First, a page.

step-cut brucite - South Africa
step-cut brucite - South Africa

Brucite Value, Price, and Jewelry Information


Brucites are extremely difficult to cut. Although too soft for jewelry use, faceted pieces would be great additions to collections of rare gemstones.

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Brucites are extremely difficult to cut. Although too soft for jewelry use, faceted pieces would be great additions to collections of rare gemstones.

step-cut brucite - South Africa
A slightly greenish blue, “sea foam” 0.96-ct brucite, 6.6 x 6.5 mm, square step cut, South Africa. © The Gem Trader. Used with permission.
yellow brucite crystals - Pakistan
This cluster of inter-grown, lemon-yellow brucites "looks like a tree with a canopy over it." 5.0 x 3.3 x 3.1 cm, Killa Saifullah District, Balochistan, Pakistan. © Rob Lavinsky, www.iRocks.com. Used with permission.

Comments

The mineral brucite has many industrial uses, such as serving as an magnesium ore. However, it rarely occurs in cuttable crystals. It has a hardness of only 2.5, so a coin could scratch its surface. With sectile tenacity, it could also be cut with a knife. (When it occurs in fibrous form, brucite can even be elastic). All these factors, combined with perfect cleavage, make this a very difficult material to facet or wear as jewelry.

brucite - Azerbaijan
Brucite, 170 mm, Kyalbajar region, Azerbaijan. Photo by AyselkaDjabrailova. Licensed under CC By-SA 4.0.

Manganoan Brucite

Most brucites show pale white, blue, gray, or green colors. A manganese-rich variety can occur in yellow, reddish brown, and dark brown.

Nemalite

A fibrous variety of brucite.

Nemalite, brucite variety - Vermont
Brucite variety nemalite in pale green antigorite from the Eden Mills mines in Vermont, USA. Photo by John Krygier. Public Domain.

Brucite Marble

Brucite can also occur in bands in marble known as brucite marble or ophicalcite.

Identifying Characteristics

Brucites exhibit the pyroelectric effect. They generate an electric charge when heated.

Brucites may show an anomalously biaxial optic character.

Some brucites have blue-white or light green fluorescence.

  • brucite on matrix, white light - South Africa
  • brucite on matrix, ultraviolet light - South Africa

    This pearly white brucite on matrix shows fluorescence under ultraviolet light. 4.1 x 2.8 x 1.2 cm, N'Chwaning II Mine, N'Chwaning Mines, Kuruman, Kalahari manganese fields, Northern Cape Province, South Africa. © Rob Lavinsky, www.iRocks.com. Used with permission.

    Although slightly softer than brucite with a hardness of 2, gypsum's color range overlaps with this mineral's. However, gypsum also has lower refractive indices (RI) and specific gravity (SG). Gem cutters rarely facet either of these soft minerals, but gypsum is more likely to be finished. It sees more use as material for cabochons and carvings.

    Synthetics

    Brucite has been synthesized for numerous research projects and commercial purposes, especially as an environmentally friendly flame retardant. However, there is no known jewelry use for this material.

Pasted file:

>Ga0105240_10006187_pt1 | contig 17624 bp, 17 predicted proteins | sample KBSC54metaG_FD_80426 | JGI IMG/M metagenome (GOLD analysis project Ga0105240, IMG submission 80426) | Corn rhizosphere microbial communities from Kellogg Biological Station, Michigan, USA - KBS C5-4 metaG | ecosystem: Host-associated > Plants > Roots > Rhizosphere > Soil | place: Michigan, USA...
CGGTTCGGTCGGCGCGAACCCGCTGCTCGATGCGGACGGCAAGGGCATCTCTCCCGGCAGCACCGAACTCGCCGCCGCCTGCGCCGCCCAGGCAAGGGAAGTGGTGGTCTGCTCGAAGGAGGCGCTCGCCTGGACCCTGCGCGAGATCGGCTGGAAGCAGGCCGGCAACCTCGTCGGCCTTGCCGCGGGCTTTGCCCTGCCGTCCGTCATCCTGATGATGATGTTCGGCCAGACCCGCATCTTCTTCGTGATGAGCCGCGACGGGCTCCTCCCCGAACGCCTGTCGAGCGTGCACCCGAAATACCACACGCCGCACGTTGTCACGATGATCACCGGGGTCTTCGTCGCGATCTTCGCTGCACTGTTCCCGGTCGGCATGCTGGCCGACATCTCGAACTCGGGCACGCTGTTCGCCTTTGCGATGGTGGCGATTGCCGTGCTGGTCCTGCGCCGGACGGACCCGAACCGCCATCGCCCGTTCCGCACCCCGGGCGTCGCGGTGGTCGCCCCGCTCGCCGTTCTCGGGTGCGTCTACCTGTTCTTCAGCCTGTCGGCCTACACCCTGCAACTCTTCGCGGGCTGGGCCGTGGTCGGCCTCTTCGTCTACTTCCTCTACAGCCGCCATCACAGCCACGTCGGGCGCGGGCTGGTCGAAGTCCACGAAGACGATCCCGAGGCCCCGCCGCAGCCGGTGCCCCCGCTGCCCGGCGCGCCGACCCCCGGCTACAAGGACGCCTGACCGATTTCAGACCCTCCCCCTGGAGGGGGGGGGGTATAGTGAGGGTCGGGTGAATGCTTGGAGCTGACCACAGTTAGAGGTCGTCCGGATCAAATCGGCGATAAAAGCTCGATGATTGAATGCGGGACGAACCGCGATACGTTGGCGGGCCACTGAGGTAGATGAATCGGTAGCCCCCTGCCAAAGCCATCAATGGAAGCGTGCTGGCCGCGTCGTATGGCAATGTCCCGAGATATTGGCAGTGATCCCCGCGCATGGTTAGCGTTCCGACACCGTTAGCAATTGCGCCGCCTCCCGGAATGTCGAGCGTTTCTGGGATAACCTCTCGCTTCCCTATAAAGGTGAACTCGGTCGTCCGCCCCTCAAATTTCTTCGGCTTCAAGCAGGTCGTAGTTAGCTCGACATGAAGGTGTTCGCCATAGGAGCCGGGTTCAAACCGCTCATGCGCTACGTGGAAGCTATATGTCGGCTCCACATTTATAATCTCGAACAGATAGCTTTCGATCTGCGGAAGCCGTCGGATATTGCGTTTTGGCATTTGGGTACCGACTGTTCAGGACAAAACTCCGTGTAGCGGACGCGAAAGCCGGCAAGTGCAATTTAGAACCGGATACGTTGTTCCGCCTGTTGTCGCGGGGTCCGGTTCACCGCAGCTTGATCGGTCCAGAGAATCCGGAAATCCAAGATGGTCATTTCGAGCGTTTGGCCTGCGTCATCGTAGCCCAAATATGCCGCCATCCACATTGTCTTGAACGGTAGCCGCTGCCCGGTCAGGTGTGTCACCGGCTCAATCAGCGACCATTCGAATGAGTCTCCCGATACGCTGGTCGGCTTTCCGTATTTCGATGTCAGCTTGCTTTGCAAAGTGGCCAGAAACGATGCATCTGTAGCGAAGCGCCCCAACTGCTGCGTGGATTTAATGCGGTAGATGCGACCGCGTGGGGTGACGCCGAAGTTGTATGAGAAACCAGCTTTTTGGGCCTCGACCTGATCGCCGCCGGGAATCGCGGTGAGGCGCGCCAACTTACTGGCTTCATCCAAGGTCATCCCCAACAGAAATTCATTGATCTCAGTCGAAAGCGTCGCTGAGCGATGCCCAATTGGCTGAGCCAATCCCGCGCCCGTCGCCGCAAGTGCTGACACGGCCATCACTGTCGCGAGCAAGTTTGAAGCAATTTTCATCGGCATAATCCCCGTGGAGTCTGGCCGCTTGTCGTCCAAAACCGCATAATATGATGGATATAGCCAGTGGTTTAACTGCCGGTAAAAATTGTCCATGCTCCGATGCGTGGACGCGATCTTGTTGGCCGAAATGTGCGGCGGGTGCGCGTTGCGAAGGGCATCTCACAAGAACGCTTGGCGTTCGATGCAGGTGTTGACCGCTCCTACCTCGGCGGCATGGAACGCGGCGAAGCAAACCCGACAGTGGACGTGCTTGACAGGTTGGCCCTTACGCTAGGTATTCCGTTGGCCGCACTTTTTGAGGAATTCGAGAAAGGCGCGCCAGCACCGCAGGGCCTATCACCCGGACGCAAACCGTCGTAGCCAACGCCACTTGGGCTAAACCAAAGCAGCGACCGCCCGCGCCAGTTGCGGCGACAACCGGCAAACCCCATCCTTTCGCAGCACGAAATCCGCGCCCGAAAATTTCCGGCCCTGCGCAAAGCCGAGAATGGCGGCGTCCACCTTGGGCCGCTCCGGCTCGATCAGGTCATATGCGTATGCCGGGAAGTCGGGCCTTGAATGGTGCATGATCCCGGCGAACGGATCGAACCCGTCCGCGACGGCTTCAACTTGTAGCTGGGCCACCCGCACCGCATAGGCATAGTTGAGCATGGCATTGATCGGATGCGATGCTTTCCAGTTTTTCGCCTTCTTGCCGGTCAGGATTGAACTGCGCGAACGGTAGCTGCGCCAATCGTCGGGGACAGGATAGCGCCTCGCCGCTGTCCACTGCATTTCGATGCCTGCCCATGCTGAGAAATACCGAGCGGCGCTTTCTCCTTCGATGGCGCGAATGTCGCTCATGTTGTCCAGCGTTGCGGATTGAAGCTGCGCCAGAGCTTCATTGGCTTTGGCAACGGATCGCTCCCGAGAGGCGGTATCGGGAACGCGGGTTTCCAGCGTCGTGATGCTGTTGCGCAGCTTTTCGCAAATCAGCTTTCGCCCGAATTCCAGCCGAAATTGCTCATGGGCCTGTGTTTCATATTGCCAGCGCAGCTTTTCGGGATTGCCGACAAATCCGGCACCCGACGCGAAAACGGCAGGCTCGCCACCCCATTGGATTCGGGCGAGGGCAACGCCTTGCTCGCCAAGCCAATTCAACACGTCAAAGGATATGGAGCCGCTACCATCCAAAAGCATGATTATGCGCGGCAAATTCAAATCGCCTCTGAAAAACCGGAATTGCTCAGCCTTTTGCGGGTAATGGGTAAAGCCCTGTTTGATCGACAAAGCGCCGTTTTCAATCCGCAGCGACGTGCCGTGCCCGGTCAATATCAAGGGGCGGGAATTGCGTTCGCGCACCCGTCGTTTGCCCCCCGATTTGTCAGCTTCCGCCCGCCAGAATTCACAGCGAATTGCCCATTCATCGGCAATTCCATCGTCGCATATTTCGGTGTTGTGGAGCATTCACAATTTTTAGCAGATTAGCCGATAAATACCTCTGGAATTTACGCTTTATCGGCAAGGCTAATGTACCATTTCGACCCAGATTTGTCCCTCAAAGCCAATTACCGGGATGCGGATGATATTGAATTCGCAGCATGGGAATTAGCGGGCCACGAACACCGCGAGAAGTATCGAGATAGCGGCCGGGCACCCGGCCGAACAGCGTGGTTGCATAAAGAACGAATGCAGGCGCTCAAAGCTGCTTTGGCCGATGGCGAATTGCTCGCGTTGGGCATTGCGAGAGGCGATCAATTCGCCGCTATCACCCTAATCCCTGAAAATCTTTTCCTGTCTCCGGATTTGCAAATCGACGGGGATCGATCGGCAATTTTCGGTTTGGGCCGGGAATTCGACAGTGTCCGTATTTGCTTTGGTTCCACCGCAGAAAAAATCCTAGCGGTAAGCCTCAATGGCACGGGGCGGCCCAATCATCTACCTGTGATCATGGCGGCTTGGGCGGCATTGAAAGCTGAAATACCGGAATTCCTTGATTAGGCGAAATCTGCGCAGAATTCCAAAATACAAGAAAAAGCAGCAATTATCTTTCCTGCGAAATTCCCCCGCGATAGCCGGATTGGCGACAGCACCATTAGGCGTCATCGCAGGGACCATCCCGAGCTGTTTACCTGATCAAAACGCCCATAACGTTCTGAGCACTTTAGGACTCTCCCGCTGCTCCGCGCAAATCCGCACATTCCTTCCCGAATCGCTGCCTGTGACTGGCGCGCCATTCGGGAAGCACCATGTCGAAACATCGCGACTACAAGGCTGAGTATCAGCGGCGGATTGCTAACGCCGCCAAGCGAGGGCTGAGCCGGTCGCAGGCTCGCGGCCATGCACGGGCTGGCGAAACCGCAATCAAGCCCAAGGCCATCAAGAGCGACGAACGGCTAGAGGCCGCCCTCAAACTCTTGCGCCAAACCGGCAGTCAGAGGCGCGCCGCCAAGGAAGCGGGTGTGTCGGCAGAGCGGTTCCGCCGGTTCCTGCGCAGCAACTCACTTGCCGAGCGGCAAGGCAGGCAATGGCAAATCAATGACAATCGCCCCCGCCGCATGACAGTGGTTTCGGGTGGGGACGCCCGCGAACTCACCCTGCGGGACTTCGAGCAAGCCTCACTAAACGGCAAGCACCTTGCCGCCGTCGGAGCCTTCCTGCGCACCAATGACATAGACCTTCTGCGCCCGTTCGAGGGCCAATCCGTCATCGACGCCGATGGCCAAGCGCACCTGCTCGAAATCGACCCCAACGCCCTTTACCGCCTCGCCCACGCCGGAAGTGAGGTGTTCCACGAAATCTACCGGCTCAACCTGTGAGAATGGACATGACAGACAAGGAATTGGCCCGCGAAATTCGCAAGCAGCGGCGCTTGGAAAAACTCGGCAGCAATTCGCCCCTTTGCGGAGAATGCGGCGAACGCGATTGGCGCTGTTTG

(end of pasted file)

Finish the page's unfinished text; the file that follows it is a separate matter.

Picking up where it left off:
Enhancements

    None known.

    Sources

    Pakistan and South Africa produce lovely crystals and sometimes cuttable material.

    Asbestos, Quebec, Canada has produce fibrous masses up to several feet in length as well as cuttable pale blue masses.

    Lancaster County in Pennsylvania is perhaps the most well-known source in the United States. In particular, Wood's Chrome Mine has produced large crystals and plates nearly 20 cm across. Brucite from this source has been called "texalite," after Texas, Little Britain Township, where the mine is located.

    • brucite crystals, front - Pennsylvania
    • brucite crystals, back - Pennsylvania

      This specimen contains large transparent brucites, front and back views. 19.5 x 14.5 x 3.2 cm, Wood's Chrome Mine, Texas, Lancaster County, Pennsylvania, USA. © Rob Lavinsky, www.iRocks.com. Used with permission.

      Other notable sources include the following:

      • United States: California; Hoboken, New Jersey (type locality, fibrous aggregates); Brewster, New York (small crystals).
      • Italy; Russia; Scotland; Sweden (manganoan variety).

      Stone Sizes

      Most of the few known faceted brucites range from ½ to 1 carat in size. Asbestos, Quebec, the major source of cuttable material, has yielded pale blue gems up to 1+ carats.

      A nearly colorless faceted Russian specimen of 20.18 cts has been reported.

      Care

      Handle these fragile gems carefully. Clean them only with a soft brush, mild detergent, and warm water. For more care recommendations, consult our gemstone jewelry cleaning guide.

      brucite crystal - South Africa
      The curves, luster, and color of this brucite crystal give it an almost ocean wave appearance. 7.5 x 6.2 x 4.0 cm, Wessel's Mine, Hotazel, Kalahari manganese fields, Northern Cape Province, South Africa. © Rob Lavinsky, www.iRocks.com. Used with permission.

      Joel E. Arem, Ph.D., FGA

      Dr. Joel E. Arem has more than 60 years of experience in the world of gems and minerals. After obtaining his Ph.D. in Mineralogy from Harvard University, he has published numerous books that are still among the most widely used references and guidebooks on crystals, gems and minerals in the world.

      Co-founder and President of numerous organizations, Dr. Arem has enjoyed a lifelong career in mineralogy and gemology. He has been a Smithsonian scientist and Curator, a consultant to many well-known companies and institutions, and a prolific author and speaker. Although his main activities have been as a gem cutter and dealer, his focus has always been education. joelarem.com


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